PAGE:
What Do You Think About While Standing Over Your Golf Ball?

I read many articles that suggest having no thoughts in your mind while making a golf swing. For the most part I agree with this approach because I try to do all my thinking before committing to swinging a golf club. For the most part, this approach has served me well and my 75 yesterday was a good example of clearing my mind before starting any club in motion. I confident that some players rattle through a plethora of pre-shot routine activities, but I have decided to keep it simple and follow Greg Norman’s advice.

Early in the year, when I was struggling with all aspects of my game, I had more swing thoughts rattling around in my six inches of real estate between my ears than the grains of sand on a beach. I was all over the place and as a result I could not make a consistent golf swing that I felt comfortable with. After a seven month layoff due to winter and COVID, I needed to remind myself of all the things I need to do to play well or did I? As it turns out, I did not have to do so much thinking because after 7 rounds, I feel my swing is on the way to recover.

The turn around started about three rounds ago when my friend Blair said he needed to focus on a positive result for his swing vice what he did not want to happen. I usually follow this mental approach to swinging a golf club and had not reinstated this swing thought into my pre-shot routine.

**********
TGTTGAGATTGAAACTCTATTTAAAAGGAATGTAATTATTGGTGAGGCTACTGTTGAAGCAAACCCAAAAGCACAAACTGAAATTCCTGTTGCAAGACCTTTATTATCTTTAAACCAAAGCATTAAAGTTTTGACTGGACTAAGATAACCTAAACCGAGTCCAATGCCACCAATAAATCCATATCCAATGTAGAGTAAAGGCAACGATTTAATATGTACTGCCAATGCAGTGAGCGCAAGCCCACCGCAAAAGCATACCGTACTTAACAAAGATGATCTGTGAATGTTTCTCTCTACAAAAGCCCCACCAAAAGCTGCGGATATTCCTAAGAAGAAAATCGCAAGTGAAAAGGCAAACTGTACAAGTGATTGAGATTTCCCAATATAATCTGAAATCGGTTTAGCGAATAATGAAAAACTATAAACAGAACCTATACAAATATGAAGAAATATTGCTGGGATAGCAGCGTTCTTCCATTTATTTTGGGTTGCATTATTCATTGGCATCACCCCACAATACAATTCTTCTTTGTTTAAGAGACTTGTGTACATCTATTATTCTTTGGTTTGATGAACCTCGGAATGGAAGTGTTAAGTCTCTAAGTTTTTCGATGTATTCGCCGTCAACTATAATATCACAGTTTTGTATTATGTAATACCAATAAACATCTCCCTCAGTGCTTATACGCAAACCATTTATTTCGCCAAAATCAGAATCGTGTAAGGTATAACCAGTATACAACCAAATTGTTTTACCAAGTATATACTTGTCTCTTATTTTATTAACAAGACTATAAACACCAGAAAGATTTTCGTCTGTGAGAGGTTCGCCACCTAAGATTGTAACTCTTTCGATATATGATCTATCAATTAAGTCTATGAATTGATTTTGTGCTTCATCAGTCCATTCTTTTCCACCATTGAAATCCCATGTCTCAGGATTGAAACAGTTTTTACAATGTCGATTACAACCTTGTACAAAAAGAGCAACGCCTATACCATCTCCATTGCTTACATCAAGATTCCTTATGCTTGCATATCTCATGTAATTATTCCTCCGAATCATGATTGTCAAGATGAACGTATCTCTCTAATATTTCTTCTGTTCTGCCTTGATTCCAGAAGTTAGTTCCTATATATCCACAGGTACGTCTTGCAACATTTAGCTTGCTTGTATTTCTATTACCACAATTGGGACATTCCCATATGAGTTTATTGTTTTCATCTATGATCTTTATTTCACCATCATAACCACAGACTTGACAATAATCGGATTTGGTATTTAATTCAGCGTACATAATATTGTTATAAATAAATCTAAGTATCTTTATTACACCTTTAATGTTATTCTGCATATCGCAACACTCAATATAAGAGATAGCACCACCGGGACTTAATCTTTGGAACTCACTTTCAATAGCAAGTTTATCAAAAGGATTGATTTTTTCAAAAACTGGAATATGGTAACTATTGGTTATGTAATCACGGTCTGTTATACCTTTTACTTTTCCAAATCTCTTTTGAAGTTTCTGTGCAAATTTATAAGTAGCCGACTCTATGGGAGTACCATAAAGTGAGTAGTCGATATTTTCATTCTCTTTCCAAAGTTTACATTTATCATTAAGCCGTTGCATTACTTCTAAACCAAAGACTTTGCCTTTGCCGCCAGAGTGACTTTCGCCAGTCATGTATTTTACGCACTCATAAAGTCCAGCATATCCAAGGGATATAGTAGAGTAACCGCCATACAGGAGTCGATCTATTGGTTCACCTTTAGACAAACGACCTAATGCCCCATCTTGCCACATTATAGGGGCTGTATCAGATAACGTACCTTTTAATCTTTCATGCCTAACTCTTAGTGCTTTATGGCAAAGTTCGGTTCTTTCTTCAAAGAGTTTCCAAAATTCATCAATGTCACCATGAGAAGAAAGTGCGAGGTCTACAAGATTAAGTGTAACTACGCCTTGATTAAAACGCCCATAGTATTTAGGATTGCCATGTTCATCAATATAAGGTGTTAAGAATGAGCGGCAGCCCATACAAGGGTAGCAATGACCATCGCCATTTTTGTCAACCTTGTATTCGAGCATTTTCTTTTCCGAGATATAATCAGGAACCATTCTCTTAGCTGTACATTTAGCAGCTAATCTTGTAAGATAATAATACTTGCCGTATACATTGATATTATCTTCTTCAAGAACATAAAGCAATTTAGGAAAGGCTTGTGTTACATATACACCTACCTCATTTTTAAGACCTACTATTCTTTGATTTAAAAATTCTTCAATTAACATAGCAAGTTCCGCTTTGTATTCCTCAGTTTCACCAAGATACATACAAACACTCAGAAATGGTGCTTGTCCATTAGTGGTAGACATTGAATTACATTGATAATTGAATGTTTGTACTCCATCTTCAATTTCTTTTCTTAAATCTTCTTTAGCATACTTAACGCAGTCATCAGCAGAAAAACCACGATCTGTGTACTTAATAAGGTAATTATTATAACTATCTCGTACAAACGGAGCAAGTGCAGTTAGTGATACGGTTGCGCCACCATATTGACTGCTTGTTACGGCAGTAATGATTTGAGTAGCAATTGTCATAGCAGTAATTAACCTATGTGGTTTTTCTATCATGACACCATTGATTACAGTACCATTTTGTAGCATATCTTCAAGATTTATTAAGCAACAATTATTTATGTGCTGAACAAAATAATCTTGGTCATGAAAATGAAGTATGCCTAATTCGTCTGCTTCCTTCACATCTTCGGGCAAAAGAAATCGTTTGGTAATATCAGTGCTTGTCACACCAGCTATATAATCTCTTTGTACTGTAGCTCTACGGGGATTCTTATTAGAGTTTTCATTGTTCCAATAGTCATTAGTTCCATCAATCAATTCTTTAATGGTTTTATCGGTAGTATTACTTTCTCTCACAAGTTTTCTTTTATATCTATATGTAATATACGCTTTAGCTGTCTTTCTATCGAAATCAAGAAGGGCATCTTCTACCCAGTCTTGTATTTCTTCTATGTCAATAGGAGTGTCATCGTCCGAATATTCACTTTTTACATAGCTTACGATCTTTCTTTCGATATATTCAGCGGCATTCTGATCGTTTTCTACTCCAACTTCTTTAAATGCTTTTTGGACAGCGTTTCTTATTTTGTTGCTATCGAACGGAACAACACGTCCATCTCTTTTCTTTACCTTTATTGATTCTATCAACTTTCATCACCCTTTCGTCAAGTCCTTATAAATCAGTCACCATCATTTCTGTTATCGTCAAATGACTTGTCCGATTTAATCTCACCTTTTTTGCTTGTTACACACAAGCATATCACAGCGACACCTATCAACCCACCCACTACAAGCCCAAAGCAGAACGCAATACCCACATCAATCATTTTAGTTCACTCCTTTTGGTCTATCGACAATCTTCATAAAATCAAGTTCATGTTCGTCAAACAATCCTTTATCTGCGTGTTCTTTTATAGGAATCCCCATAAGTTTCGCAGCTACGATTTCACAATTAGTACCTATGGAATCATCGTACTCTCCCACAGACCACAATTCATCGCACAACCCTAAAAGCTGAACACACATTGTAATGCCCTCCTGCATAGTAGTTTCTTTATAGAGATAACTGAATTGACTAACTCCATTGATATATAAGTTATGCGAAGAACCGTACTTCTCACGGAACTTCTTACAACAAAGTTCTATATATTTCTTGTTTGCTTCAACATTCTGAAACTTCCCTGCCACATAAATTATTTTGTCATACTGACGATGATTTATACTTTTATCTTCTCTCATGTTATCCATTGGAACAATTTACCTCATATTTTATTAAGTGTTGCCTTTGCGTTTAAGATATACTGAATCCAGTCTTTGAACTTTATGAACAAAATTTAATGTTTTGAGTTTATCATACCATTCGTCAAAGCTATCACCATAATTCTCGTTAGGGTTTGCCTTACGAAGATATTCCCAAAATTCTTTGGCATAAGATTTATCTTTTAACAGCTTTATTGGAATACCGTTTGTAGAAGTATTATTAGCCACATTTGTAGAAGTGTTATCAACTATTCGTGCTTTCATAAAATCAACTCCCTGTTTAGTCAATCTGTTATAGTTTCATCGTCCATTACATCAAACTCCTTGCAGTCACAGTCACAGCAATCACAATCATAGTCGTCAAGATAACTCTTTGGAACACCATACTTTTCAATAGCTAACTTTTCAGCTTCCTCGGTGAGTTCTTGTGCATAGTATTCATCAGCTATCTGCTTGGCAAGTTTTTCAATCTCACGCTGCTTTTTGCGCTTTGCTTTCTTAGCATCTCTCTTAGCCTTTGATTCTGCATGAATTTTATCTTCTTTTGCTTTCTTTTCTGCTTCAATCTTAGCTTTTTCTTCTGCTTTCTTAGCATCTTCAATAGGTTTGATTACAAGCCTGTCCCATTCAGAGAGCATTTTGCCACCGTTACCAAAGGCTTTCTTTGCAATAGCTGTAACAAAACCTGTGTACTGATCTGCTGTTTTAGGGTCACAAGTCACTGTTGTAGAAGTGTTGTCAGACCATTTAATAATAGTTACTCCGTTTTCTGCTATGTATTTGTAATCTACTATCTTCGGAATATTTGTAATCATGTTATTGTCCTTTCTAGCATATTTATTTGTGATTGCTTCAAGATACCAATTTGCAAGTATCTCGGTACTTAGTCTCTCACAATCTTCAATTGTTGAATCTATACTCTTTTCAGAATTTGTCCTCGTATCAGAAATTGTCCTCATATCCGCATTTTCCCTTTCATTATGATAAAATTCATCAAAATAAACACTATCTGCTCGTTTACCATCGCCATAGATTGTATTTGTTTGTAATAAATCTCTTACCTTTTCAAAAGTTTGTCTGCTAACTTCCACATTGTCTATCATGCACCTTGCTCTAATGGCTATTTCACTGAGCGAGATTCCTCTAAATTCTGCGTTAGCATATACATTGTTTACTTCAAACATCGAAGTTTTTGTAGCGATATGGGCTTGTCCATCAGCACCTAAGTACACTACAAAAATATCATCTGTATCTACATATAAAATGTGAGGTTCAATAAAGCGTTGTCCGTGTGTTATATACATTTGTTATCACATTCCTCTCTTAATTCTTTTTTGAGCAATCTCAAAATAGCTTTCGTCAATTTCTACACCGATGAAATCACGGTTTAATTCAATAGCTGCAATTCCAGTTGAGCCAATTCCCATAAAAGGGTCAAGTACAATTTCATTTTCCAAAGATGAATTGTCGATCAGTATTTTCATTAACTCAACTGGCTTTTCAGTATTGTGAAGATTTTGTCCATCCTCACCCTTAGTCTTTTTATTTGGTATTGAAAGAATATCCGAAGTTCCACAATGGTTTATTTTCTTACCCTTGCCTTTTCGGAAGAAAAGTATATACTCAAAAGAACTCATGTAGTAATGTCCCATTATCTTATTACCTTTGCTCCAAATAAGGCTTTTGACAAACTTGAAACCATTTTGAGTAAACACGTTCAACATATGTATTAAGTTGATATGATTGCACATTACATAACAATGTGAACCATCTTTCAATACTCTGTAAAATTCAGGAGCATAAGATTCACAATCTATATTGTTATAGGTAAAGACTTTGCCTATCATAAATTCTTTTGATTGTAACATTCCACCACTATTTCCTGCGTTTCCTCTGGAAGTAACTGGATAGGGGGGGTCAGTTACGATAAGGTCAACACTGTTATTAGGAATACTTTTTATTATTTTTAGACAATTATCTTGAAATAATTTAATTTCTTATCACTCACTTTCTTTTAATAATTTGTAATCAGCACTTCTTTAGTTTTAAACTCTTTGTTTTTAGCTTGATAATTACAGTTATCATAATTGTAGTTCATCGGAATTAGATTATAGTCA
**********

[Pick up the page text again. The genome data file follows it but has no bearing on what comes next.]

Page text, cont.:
My next step was to narrow my thoughts more and let my body do all the work. Of course I am still engaged in my course management strategies, but once I have selected my club, aim point, and distance required, I stop with all the swing thoughts except one.

After I stand over the ball and make sure I aligned the way I want, I take one last look at my tiny aim point. This last movement subconsciously tells my mind (which is transfer to my swing mechanics) is to aim small, miss small. Thanks Greg Norman for the mental tip! This final look works almost every time; I hit my target line with improving consistency. As an example, I finally broke the 50% milestone for GIR on my last round 10 holes out of 18 I was putting for birdie. I only made one, but lipped out on three others. This is an awesome first step and look forward to using continue to it today.

Too many swing thoughts is a bad thing. Once I have made all the decisions for the shot, I then step up to the ball and only think target. My last glance down the fairway to my aim point is all I need to reinforce all the swing mechanics needed to execute the shot. It is working right now, so I am going to ride this positive wave. If you have never tried this technique before, I suggest you do. I could be a game changer.

I am a grateful golfer! See you on the links!

4 thoughts on “What Do You Think About While Standing Over Your Golf Ball?

  1. Jim, good approach. Ride it till he bucks you off! I have four or five swing thoughts that I rotate through but try to use only one at a time. “Pause at the top for a count of three,” seems to correlate with my best ball striking days.

    Glad to hear you are in good form!

    Brian

    Liked by 1 person

  2. Target is where my mind goes once I step to the ball too. I have faith the swing will come if I just let it.

    I got a text today from my playing partner asking if I was ready to “slowly and patiently break par today”. I smiled and just replied I’d see him on the tee box.

    I shot a par round. Target golf, patience, clubbing up with no ego getting in the way. And no letting the bad shots follow me around and there were more than I like. 5 bogies and a double. But 7 birdies, 5 from 10+ feet. 14 GIR’s.

    All possible only because I didn’t allow the thought of being 4 over thru 5 bother me. Slow starts happen. They don’t have to ruin the day.

    Liked by 1 person

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